Call for urgent actions to address plastic crisis

Published : 05 Jun 2023 09:42 PM

ActionAid Bangladesh celebrated the World Environment Day-2023 on Monday (June 5) with a special event focused on the participation and role of young people in environmental activism in Global Platform Bangladesh office.  

Speakers in the event called for urgent actions to address the global plastic crisis, echoing with this year theme ‘Beat Plastic Pollution’.The event shed light on the importance of transitioning from fossil fuels to renewable energy sources to combat global warming and reduce greenhouse gas emissions.

In her opening remarks, Farah Kabir, Country Director of ActionAid Bangladesh; said, “We must unite in our commitment to protect and preserve our environment for the well-being of current and future generations. It sometimes feels like we live in a parallel world. On the one hand, we are celebrating World Environment Day to raise awareness, and on the other hand, we are cutting down trees for beautification. We need greater synergy to build a world where clean energy powers our economies and sustainable practices become the norm.”

She further said that youth must be in the forefront of efforts to combat plastic pollution, spearhead the energy transition, and create a sustainable environment for future generations.

The event was addressed, among others, by Nayoka Martinez Backstrom, Deputy Head of Development Section, Embassy of Sweden; M Zakir Hossain Khan, Lead Researcher at Change Initiative; Dr. Haseeb Md. Irfanullah, Independent Consultant in Environment, Climate Change & Research System; Dr. Shahriar Hossain, Secretary General of Environment and Social Development Organization and Miraj Ahmed Chowdhury, Board Member, ActionAid International Bangladesh Society.

“We need to move away from the concept of recycling and rather transition towards refuse, reduce, reuse and refill strategy”, opined Dr. Shahriar Hossain.

Dr. Haseeb Md. Irfanullah said, “We need to start talking about nature-based solution finance and establish an information repository for stronger coordination among the different stakeholders.”.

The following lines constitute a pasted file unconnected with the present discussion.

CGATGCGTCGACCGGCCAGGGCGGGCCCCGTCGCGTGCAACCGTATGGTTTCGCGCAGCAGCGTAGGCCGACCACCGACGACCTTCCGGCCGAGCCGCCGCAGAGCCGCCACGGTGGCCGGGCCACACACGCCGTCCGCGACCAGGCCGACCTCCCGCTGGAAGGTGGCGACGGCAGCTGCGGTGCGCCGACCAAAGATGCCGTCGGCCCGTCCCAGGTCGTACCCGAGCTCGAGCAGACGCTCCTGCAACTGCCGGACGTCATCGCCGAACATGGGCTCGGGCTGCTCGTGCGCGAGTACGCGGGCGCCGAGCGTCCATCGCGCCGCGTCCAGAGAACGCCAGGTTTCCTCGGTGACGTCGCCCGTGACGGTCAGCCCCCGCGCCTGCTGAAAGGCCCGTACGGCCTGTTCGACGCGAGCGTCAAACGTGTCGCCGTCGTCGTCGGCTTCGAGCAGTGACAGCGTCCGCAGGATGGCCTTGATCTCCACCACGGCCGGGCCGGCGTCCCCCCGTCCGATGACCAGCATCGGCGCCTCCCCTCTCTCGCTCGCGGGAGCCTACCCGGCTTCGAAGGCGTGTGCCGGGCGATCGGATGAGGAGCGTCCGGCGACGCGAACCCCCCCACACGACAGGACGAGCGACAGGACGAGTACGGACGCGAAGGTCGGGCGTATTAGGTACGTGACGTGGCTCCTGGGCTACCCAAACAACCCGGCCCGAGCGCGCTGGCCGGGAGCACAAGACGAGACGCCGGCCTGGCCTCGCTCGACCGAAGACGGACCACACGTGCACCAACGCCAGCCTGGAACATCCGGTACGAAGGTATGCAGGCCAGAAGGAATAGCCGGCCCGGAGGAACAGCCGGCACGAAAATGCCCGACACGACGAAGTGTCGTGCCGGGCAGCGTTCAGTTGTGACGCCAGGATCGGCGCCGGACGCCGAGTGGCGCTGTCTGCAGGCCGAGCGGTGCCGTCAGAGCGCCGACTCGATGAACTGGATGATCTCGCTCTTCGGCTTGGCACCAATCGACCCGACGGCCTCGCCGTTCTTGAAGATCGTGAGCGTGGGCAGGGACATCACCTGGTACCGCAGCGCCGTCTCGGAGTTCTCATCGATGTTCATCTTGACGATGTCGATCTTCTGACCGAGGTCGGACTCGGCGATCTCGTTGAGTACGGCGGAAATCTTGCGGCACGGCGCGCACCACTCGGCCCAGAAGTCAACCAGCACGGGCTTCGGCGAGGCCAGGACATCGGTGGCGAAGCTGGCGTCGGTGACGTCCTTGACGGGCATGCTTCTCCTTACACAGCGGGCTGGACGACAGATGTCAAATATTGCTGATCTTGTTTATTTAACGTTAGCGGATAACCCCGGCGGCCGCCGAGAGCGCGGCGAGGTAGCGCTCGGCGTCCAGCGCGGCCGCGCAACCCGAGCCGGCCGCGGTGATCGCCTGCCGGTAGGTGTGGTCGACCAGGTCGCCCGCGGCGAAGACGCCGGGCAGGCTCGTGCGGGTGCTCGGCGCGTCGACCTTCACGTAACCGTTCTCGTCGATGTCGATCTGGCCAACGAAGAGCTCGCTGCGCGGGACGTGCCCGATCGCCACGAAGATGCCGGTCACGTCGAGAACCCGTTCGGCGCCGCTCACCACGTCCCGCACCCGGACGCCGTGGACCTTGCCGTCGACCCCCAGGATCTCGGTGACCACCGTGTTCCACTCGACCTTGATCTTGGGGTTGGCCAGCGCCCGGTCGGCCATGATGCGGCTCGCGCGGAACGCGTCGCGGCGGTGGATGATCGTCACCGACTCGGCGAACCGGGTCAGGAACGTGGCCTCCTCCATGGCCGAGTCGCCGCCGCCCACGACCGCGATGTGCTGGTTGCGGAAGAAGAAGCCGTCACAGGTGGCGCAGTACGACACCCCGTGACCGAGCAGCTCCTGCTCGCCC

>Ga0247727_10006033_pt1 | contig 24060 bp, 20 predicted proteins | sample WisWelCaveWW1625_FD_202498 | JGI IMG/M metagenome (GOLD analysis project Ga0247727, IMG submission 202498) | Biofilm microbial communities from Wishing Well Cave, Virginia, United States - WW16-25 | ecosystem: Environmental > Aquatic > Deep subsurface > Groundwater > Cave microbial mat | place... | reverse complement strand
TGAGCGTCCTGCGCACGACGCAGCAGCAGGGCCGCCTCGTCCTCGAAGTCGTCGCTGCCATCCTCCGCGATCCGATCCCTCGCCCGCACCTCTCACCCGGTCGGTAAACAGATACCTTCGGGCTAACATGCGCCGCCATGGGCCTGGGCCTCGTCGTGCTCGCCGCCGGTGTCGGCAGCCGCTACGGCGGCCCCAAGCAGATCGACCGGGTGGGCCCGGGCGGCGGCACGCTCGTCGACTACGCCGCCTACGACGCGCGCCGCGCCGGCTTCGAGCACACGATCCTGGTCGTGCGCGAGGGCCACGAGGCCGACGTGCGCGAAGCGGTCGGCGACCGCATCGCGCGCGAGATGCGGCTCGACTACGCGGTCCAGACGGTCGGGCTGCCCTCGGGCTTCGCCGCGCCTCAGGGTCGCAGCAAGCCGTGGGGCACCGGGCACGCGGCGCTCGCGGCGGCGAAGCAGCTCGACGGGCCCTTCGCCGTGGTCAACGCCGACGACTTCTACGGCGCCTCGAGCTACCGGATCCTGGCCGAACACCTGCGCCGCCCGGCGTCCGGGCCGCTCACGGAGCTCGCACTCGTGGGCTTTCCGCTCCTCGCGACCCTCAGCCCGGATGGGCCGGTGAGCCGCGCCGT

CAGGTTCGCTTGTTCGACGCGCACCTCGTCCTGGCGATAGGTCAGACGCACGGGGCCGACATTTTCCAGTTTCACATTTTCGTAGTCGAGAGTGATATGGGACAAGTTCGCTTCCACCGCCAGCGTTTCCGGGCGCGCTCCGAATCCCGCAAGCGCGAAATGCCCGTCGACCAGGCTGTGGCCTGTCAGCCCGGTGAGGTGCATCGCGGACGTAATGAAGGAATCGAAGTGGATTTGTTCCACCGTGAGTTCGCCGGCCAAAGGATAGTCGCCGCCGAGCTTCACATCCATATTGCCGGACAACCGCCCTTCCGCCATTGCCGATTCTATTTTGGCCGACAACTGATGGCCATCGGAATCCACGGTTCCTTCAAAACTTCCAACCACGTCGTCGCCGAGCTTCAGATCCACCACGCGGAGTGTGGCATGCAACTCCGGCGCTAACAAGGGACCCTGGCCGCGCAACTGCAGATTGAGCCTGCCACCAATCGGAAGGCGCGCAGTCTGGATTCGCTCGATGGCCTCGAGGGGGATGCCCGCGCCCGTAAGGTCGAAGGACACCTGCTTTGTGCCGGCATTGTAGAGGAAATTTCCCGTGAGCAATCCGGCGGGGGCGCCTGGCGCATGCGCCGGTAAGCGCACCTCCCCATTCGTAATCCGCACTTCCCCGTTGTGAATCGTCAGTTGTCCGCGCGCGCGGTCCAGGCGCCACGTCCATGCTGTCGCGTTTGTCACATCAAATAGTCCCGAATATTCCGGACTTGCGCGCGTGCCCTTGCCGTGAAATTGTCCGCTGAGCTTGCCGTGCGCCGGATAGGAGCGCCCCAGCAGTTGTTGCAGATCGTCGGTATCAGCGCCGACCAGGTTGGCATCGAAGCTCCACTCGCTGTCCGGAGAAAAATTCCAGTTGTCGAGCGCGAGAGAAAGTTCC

“We might believe that plastic makes our lives easier, but it comes at a high cost. It provides short-term solutions, but in the long run, it is harmful. Plastic is present in my blood, the air I breathe, my food, and my water. How much more of it? We need to urgently stop using plastic,” opined Aruba Faruque.

The event also included an open discussion and Q&A session, allowing young participants to engage in conversations about plastic pollution, fossil fuel use, energy transition, climate budget tagging, environmental activism, and the role of youth. 

The budget of fiscal year 2023-2024 suggests raising the value-added tax (VAT) on plastic home items such cookware, tableware, and hygiene products from 5% to 7.5%. Although this is a start in the right direction toward minimizing the use of plastic, the budget's lack of any mention of curbs on single-use plastic is contradictory, speakers opined.

In addition, the discussion also highlighted that, as we advocate for behavioral change to shift from single plastic use to renewables, there needs to be available alternatives in the market. The introduction of Sonali bags or jute bags could have been an alternative, but at present we are not seeing their widespread use in the country. This raises the question of whether it was a one-time initiative. 

Stating World Bank Report of 2021 speakers said, from 2005 to 2020, urban Bangladeshi plastic use per head increased from 3.0 to 9.0 kg per year. In 2020 alone, we used 977,000 tons of plastic, but only 31 per cent of that was recycled. As the government of Bangladesh emphasizes on creating Smart and digital Bangladesh, time has come to question how as citizens we are taking steps? Are we working as smart citizens and taking adequate steps to ensure a just and green world?  

Effective enforcement of plastic-related legislation and promoting positive behavioral shifts are crucial factors in combating plastic pollution. It is imperative to explore viable alternatives to plastic in various applications, ensuring their widespread adoption and encouraging environmentally conscious entrepreneurship, speakers further added.

Speakers also urged for strengthening networking among young people and multiple stakeholders while sensitizing them to environmental concerns and encouraging them to take steps to reduce plastic consumption in their daily lives.

In addition to knowledge sharing and discussions, youth representatives staged a theatrical performance, showcasing their activism against plastic pollution.